HIV/AIDS treatment should be focused on preventing the disease's spread by administering drugs early, a prominent Canadian HIV researcher said ahead of a global HIV/AIDS conference.
Dr. Julio Montaner of Vancouver's B.C. Centre for Excellence in HIV/AIDS, said that the new approach has evolved from a testable hypothesis to an urgent implementation priority. His view is vindicated by a recent study finding that beginning treatment early can prevent HIV/AIDS positive people from infecting others by as much as 96 percent, a discovery that could reshape the landscape of HIV/AIDS treatment.
The evidence is in: treatment is prevention, Montaner wrote. Treatment dramatically prevents morbidity and mortality, HIV transmission, and tuberculosis. Furthermore, treatment prevents HIV transmission in [mother-to-child], sexual, and injection drug use settings; indeed, a very welcome double hat-trick.
Montaner will be pushing this finding at the upcoming International AIDS Society conference in Rome. In June, UNAIDS set a target of treating 15 million people by 2015 -- Montaner said that the research to support early treatment is beyond dispute, and that what is needed now is the political will to follow through.
We need political leadership to assure that 15 million by 2015 is actually delivered, Montaner said.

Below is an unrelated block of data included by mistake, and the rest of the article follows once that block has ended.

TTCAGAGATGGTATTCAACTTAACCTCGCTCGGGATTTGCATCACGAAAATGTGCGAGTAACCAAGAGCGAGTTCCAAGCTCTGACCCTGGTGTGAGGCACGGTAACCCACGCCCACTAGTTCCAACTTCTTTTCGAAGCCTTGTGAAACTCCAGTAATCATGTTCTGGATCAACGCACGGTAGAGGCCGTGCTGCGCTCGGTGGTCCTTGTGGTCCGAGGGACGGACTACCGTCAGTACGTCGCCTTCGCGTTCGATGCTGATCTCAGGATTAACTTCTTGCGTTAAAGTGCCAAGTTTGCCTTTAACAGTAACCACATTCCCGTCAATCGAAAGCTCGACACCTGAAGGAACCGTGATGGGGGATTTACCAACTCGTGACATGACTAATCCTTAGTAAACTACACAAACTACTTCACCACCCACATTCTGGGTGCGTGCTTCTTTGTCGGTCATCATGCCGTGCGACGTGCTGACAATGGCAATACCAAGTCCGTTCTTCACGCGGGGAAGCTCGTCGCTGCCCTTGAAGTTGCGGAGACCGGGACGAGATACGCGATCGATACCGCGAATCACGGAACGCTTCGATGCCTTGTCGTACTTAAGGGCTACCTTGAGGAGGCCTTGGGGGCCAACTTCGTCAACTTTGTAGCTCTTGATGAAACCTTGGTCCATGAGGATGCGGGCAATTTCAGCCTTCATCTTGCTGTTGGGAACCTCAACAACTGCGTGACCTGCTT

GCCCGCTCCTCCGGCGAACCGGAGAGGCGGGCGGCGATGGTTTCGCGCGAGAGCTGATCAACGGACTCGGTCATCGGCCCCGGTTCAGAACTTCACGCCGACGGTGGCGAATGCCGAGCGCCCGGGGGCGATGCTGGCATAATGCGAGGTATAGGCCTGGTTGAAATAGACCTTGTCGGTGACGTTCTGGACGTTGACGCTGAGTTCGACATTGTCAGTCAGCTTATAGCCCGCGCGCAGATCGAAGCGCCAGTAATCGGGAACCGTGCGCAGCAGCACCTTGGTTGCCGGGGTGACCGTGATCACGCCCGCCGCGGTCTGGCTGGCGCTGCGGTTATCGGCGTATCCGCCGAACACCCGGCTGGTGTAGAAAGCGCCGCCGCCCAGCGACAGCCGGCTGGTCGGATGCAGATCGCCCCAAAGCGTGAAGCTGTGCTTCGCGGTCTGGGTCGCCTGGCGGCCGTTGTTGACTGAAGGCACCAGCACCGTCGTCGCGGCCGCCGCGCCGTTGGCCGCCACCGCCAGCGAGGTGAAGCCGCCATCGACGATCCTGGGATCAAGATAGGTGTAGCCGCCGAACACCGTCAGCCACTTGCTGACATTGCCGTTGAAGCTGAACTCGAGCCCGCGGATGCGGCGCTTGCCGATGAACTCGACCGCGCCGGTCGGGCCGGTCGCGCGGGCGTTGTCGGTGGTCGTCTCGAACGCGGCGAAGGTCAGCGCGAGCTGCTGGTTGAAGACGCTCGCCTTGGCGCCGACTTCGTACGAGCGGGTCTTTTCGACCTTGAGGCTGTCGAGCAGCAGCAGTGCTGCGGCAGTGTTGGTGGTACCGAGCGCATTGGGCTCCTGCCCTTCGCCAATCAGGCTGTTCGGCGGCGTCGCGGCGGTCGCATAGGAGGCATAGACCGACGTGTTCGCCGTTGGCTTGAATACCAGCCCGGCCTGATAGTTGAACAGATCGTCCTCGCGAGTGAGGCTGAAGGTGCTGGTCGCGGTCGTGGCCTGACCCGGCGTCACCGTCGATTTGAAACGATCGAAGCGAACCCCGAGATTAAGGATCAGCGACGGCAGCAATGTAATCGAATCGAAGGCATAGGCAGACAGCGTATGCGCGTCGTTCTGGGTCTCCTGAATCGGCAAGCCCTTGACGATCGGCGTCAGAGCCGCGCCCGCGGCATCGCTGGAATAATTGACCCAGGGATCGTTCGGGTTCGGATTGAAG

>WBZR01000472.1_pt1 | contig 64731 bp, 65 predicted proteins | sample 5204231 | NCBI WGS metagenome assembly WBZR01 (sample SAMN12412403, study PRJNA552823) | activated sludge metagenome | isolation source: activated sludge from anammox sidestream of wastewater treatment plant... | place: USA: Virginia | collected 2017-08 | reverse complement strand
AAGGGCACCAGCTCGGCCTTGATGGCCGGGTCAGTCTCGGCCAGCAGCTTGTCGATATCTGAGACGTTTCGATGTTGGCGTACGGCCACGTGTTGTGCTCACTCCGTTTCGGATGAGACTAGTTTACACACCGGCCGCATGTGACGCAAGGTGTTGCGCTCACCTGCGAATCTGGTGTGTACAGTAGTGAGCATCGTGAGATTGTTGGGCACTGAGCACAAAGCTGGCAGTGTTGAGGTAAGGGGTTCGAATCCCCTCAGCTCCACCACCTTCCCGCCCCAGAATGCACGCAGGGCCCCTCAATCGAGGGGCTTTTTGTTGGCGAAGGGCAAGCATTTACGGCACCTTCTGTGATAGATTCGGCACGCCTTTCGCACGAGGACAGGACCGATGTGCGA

The revelation about early treatment also raises a thorny moral question: should doctors respect the wishes of patients not wanting to begin treatment early, knowing that the chances of those patients spreading the disease would increase? What is more important, the will of an individual patient or the broader public health implications?
I'm not going to go there, Dr. Anthony Fauci, head of the National Institute of Allergy and Infectious Diseases told the New York Times. I'm not going to say it's immoral [to allow a patient to delay treatment]. But there is more and more data showing the advantages of starting as early as you can.
Recent findings have also reshaped understanding about who is most vulnerable to HIV/AIDS. A new study showed that in America, the disease is most prevalent in the South, where poverty rates tend to be higher. That contradicts a deeply embedded cultural assumption that gay men are the predominant sufferers.